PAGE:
CNHI News Service
There are multiple facets to every bowl game, but the hardest to gauge and predict is whether teams are excited to be playing. It’s a question that doesn’t usually get answered until the game gets going.
Oklahoma, however, answered the question several times since it received its official invite to the AT&T Cotton Bowl.
It had to because the last time this team played it thought the next destination would be the Sugar Bowl. That spot in a BCS bowl game was eliminated when Northern Illinois rose to No. 15 in the final BCS standings and locked up an at-large berth.
Few saw it coming on Dec. 1, after OU had beaten TCU to finish the regular season at 10-2 and with a share of the Big 12 championship.
“It took us by surprise, but we can’t control what happens with the BCS,” OU defensive end David King said. “The only thing we can control is winning and losing. A lot of people were a little upset that we didn’t get the Sugar Bowl bid. It happens, but we’re over it now. We have a new challenge. We have a better game than if we were going to the Sugar Bowl and playing Florida.”
In terms of raw interest, it’s hard to debate King’s thinking. The matchup between the Sooners and No. 10 Texas A&M (10-2) on Jan. 4 at Cowboys Stadium in Arlington, Texas, is one of the most highly anticipated of the bowl season. There’s the element of pitting two former conference rivals against each other in game within an easy drive of both campuses.
It doesn’t hurt that OU will be going against the Aggies’ Heisman Trophy-winning quarterback Johnny Manziel.
Fan interest hasn’t been a problem. Tickets flew out of the box office. Last week, Cotton Bowl president Rick Baker said this game would likely break the game’s attendance record.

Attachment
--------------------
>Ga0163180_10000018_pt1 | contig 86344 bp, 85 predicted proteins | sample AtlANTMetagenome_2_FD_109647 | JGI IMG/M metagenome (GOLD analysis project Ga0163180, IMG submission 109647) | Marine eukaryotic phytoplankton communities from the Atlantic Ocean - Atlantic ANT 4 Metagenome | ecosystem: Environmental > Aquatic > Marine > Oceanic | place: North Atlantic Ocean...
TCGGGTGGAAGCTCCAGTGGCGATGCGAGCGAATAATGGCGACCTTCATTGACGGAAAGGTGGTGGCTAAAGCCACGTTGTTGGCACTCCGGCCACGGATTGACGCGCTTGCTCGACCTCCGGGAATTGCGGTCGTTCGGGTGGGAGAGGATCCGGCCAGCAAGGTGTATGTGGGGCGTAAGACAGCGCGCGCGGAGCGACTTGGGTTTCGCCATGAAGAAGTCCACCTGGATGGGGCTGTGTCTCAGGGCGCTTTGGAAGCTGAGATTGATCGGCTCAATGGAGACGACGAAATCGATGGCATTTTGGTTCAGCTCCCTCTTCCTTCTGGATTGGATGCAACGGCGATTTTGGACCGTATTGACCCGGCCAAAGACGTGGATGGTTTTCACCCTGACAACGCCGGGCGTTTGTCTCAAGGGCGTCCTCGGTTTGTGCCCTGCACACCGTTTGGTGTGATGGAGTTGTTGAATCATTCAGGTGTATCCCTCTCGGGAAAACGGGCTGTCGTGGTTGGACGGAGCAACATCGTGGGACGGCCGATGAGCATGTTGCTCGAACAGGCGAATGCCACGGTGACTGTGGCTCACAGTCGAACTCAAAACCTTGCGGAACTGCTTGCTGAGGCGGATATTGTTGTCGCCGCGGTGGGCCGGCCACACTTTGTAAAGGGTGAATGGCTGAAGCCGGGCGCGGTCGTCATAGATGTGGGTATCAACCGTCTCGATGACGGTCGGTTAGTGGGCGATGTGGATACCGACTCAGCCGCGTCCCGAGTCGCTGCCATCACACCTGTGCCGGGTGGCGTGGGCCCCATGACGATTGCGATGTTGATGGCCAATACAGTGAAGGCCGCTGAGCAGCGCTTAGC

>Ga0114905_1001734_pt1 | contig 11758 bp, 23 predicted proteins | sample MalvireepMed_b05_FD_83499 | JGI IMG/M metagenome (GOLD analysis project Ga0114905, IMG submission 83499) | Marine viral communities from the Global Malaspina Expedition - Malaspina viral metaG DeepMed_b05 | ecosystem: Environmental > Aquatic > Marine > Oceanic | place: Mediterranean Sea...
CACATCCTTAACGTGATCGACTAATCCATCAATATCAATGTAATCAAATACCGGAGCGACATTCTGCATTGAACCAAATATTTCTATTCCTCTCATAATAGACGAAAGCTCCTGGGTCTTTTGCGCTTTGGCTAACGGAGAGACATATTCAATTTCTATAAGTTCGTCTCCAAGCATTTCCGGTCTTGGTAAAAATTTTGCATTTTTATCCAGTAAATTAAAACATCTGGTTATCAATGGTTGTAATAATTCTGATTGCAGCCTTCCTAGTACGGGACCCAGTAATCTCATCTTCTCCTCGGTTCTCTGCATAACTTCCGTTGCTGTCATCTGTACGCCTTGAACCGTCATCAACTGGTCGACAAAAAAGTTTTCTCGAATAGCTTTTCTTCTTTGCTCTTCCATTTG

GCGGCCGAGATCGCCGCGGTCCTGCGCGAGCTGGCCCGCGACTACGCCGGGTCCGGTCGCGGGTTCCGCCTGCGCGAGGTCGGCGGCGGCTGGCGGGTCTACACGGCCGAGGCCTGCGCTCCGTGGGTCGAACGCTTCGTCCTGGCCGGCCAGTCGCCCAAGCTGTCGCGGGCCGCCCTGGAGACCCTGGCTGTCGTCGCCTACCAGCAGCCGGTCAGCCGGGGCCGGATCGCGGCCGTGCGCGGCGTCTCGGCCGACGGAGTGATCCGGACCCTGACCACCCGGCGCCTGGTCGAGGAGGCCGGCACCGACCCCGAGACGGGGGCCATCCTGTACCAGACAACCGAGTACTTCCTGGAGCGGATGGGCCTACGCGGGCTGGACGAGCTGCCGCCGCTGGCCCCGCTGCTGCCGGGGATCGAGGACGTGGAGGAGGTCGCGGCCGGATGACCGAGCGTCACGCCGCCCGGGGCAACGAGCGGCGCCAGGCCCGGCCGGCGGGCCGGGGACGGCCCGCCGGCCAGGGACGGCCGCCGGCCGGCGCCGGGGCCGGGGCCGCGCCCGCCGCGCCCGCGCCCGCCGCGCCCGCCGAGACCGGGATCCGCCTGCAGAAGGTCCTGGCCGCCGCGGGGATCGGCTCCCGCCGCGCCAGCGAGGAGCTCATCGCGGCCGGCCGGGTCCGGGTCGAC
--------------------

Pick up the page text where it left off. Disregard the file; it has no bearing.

Still, players and fans relish the chance to spend some time in a vacation destination that it typically doesn’t visit. OU hadn’t played in New Orleans since the 2003 national championship game.
The Cotton Bowl will be OU’s third game in the Dallas-Fort Worth Metroplex this season.
Everyone, however, wasn’t caught off guard.
“I’m kind of one of those people that weighs on the negative side all the time, so I didn’t expect to go to the Sugar Bowl,” OU wide receiver Kenny Stills said. “I felt like this was gonna happen, so I wasn’t too down about it. I was excited about going to Dallas. I love playing in ‘Jerry’s World,’ so it’s not a negative thing for us. It’s a huge game for us to get to play against the Heisman Trophy winner and a great team.”
The Sooners have said all the right things since receiving the Cotton Bowl bid. They’ve embraced everything the game has to offer.
“Did we want to go to a BCS game? Absolutely. Who doesn’t want to go to a BCS game? But that’s not the way it turned out for us,” OU quarterback Landry Jones said. “If you look at all the other BCS games because of automatic qualifiers and all those sorts of things, this might be one of the top two or three games in the country. I know there’s a lot of hype behind it. I know our team, and I’m sure Texas A&M, is extremely excited about this game. It’ll be a great game. It’ll be good for college football.”